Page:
Tags: full virtualization
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VMware Infrastructure 3 won this year's technology of the Year Award for the best server virtualization platform. The InfoWorld's magazine award went to the VM producer for the fifth consecutive year.
The infrastructure of the virtualization producer was also named as "Best Overall Cloud Product" and "Best Cloud Platform" at the SYS-CON Event's - Cloud Computing Conference & Expo Show Awards.
The delegates of the International Cloud Computing Conference & Expo organized by SYS-CON voted for their favorite cloud computing solutions in five categories: Best Overall Cloud Product, Best Cloud Platform, Best Cloud Storage Solution, Best Cloud Management Solution, and Best Cloud Application.
"It is an honor to be recognized by IT professionals for the innovation we're bringing to virtualization that helps facilitate and advance cloud computing," said Dan Chu, Vice president of emerging products and markets in VMware.
He also added that the award is an endorsement of his company's efforts in cloud computing.
VMware Infrastructure 3 is the IT industry’s widely deployed virtualization suite. It is used by more than 130,000 customers worldwide. All companies ranked among Fortune's Top 100, as well as 95% of those tah get into the Fortune Global 500 rating use VMware's solutions.
VMware says that its Infrastructure "unifies discrete hardware resources to create a shared dynamic platform, while delivering built–in availability, security and scalability to applications". According to the world's leading full virtualization technology producer its solutions decrease customers' capital and operating costs, increase IT control of applications through service level automation, and empower IT departments.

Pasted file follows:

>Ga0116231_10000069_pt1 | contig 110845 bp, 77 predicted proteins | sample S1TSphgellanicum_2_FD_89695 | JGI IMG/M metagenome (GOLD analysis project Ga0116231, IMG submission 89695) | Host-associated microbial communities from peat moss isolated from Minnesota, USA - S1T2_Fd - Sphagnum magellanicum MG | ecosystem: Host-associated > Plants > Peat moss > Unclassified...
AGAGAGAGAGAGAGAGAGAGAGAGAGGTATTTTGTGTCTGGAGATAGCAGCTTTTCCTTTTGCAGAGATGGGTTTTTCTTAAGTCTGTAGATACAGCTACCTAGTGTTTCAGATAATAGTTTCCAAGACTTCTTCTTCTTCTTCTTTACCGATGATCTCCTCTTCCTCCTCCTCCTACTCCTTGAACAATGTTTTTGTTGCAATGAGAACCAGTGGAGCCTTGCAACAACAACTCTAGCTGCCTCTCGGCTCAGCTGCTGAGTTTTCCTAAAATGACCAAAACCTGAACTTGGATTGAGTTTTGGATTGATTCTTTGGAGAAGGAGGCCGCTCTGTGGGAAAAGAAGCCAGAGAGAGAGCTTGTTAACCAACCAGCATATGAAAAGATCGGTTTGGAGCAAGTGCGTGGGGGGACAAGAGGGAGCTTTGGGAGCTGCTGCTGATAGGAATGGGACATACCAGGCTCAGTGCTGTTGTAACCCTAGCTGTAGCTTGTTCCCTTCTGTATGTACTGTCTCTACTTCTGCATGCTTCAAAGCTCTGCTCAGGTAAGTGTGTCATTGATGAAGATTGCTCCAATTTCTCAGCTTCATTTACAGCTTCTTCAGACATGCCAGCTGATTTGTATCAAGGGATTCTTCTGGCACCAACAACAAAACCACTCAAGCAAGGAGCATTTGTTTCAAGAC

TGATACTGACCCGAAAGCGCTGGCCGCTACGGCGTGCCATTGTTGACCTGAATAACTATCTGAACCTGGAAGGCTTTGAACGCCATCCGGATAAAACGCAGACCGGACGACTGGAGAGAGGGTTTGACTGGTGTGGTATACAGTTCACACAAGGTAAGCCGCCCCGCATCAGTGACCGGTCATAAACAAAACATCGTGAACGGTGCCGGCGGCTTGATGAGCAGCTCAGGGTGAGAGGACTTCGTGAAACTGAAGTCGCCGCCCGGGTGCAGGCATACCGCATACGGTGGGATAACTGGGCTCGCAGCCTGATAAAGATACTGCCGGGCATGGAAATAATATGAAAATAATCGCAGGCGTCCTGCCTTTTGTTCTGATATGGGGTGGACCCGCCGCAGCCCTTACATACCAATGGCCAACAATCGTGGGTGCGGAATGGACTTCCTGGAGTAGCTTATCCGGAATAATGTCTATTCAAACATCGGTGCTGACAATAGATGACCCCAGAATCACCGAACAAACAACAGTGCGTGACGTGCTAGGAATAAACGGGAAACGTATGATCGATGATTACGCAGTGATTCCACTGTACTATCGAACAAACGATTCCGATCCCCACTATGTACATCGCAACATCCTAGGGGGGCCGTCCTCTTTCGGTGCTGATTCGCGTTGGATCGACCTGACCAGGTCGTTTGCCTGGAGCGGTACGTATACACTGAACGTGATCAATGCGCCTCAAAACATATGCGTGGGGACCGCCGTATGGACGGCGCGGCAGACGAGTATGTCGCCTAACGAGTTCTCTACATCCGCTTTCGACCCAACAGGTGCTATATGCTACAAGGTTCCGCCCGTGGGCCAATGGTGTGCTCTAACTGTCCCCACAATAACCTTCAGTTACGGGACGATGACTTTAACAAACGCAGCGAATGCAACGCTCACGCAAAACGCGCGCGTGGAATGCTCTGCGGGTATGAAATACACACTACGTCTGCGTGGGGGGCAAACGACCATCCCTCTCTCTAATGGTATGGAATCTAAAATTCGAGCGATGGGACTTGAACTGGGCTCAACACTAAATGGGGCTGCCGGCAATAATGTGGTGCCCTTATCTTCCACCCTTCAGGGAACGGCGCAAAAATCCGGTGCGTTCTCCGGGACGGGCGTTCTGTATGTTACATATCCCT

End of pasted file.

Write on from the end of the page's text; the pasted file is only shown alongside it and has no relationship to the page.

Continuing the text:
VMware produces virtualization software for x86-compatible computers. It is probably the world's leading virtualization software development company. Sometimes consumers even think that virtualization is equal to VMWare. Probably because the "VM" in company's name is an acronym of "Virtual Machine".
VMware produces servers and desktop software. Its desktop version runs on Windows, Linux, and Mac OS X.
The company also have an enterprise class virtualization technology - VMware ESX Server - that runs on physical server without any underlying OS.
The products of VMWare are popual as "Virtual Machines", "Virtual Dedicated Servers" because it are based on a virtualization method that provides a complete simulation of the underlying hardware.
VMware's software platform creates a fully virtualized set of hardware to the guest OS. WMware virtualizes the hardware for a video adapter, a network adapter, and HDD adapters. The host provides pass-through drivers for guest USB, serial, and parallel devices. This makes VMware's virtual machines highly portable between computers, because every host looks nearly identical to the guest.
This means that any administrator can pause operations on a VM guest, to move or copy that guest to another physical machine, and there resume execution exactly at the point of suspension. Alternately, for enterprise servers, a feature called VMotion allows the migration of operational guest VM between different computers that share the same storage.
VMware's ESX Server takes a more optimized path to running target OS on the host than emulators which simulate the function of each CPU instruction on the target machine one-by-one, or dynamic recompilation which compiles blocks of machine-instructions the first time they execute, and then uses the translated code directly when the code runs subsequently.
VMware technology doesn't emulate an instruction set for different hardware not physically present. This significantly boosts performance, but can cause problems when moving VM guests between hardware hosts using different instruction-sets, or between hardware hosts with a differing number of CPUs.
The virtualization method of VMware uses the CPU to run code directly whenever possible. When direct execution cannot operate, such as with kernel-level and real-mode code, the software re-writes the code dynamically, a process that VMware calls "binary translation" (BT). The translated code gets stored in spare memory, typically at the end of the address space, which segmentation mechanisms can protect and make invisible.
This makes VMware's virtualization technology to operate faster than emulators, running at more than 80% of the speed that the virtual guest operating-system would run directly on the same hardware. VMware claims an overhead between 3% and 6% for computationally-intensive applications.